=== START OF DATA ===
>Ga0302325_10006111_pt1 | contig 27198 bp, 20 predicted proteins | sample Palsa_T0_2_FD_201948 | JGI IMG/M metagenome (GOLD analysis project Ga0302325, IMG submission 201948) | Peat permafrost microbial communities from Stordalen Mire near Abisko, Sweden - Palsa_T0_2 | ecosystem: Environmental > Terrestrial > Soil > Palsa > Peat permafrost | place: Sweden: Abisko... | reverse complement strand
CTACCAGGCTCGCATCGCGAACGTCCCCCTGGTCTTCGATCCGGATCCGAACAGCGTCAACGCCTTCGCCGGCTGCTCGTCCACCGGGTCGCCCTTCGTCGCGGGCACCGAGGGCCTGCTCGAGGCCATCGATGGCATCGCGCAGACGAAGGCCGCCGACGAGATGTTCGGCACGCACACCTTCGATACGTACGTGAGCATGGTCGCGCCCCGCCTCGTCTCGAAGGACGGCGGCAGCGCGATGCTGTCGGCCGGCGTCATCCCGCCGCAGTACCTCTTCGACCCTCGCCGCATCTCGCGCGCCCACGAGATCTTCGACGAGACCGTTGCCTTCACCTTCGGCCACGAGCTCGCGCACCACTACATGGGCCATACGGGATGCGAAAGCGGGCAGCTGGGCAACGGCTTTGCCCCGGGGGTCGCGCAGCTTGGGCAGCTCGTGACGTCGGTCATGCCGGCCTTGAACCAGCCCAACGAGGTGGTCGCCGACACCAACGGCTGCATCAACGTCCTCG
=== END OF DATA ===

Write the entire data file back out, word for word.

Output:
>Ga0302325_10006111_pt1 | contig 27198 bp, 20 predicted proteins | sample Palsa_T0_2_FD_201948 | JGI IMG/M metagenome (GOLD analysis project Ga0302325, IMG submission 201948) | Peat permafrost microbial communities from Stordalen Mire near Abisko, Sweden - Palsa_T0_2 | ecosystem: Environmental > Terrestrial > Soil > Palsa > Peat permafrost | place: Sweden: Abisko... | reverse complement strand
CTACCAGGCTCGCATCGCGAACGTCCCCCTGGTCTTCGATCCGGATCCGAACAGCGTCAACGCCTTCGCCGGCTGCTCGTCCACCGGGTCGCCCTTCGTCGCGGGCACCGAGGGCCTGCTCGAGGCCATCGATGGCATCGCGCAGACGAAGGCCGCCGACGAGATGTTCGGCACGCACACCTTCGATACGTACGTGAGCATGGTCGCGCCCCGCCTCGTCTCGAAGGACGGCGGCAGCGCGATGCTGTCGGCCGGCGTCATCCCGCCGCAGTACCTCTTCGACCCTCGCCGCATCTCGCGCGCCCACGAGATCTTCGACGAGACCGTTGCCTTCACCTTCGGCCACGAGCTCGCGCACCACTACATGGGCCATACGGGATGCGAAAGCGGGCAGCTGGGCAACGGCTTTGCCCCGGGGGTCGCGCAGCTTGGGCAGCTCGTGACGTCGGTCATGCCGGCCTTGAACCAGCCCAACGAGGTGGTCGCCGACACCAACGGCTGCATCAACGTCCTCG